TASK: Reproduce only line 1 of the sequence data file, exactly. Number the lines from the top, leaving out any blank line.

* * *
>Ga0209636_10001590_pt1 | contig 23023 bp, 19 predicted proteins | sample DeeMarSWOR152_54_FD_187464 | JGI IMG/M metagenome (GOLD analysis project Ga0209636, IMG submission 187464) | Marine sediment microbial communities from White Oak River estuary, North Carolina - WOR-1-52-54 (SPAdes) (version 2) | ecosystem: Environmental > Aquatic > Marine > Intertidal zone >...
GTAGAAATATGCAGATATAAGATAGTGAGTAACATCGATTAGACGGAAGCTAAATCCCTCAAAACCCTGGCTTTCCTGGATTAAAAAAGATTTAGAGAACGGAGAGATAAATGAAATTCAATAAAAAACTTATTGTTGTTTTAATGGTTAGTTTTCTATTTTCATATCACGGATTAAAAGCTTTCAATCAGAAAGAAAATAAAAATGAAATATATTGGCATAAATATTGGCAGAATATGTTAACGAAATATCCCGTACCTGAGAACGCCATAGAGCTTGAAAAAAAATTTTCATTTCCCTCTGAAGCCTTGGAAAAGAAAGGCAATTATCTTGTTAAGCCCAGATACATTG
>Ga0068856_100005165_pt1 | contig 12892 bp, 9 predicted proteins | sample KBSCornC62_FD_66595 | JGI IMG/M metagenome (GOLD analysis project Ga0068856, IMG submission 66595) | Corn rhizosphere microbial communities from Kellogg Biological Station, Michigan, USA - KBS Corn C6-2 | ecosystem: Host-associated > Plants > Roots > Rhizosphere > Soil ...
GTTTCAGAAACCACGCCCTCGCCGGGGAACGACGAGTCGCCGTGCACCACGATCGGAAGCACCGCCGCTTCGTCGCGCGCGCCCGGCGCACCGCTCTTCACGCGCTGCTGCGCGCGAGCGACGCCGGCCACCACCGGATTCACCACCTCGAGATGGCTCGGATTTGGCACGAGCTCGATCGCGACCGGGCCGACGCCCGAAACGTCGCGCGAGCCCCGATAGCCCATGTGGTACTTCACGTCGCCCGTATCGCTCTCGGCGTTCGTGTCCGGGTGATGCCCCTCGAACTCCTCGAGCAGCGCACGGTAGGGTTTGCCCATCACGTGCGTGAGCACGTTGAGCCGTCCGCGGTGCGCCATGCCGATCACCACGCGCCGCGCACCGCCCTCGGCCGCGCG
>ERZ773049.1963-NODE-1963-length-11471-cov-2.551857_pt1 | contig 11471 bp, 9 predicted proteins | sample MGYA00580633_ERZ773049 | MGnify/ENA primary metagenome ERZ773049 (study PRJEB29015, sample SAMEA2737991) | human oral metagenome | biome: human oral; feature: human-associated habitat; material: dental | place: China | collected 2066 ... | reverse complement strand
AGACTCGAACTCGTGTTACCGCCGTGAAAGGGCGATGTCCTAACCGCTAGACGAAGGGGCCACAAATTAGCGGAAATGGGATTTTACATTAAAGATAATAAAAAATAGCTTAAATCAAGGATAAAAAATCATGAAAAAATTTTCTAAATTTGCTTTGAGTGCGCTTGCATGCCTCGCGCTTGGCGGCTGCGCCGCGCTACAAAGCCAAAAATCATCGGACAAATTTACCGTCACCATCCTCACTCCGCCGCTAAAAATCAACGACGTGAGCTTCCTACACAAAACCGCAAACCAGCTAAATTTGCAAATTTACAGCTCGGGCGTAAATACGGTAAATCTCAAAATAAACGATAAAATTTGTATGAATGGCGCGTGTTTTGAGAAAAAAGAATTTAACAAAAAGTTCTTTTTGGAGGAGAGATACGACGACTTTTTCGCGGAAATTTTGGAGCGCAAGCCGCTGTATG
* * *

>Ga0209636_10001590_pt1 | contig 23023 bp, 19 predicted proteins | sample DeeMarSWOR152_54_FD_187464 | JGI IMG/M metagenome (GOLD analysis project Ga0209636, IMG submission 187464) | Marine sediment microbial communities from White Oak River estuary, North Carolina - WOR-1-52-54 (SPAdes) (version 2) | ecosystem: Environmental > Aquatic > Marine > Intertidal zone >...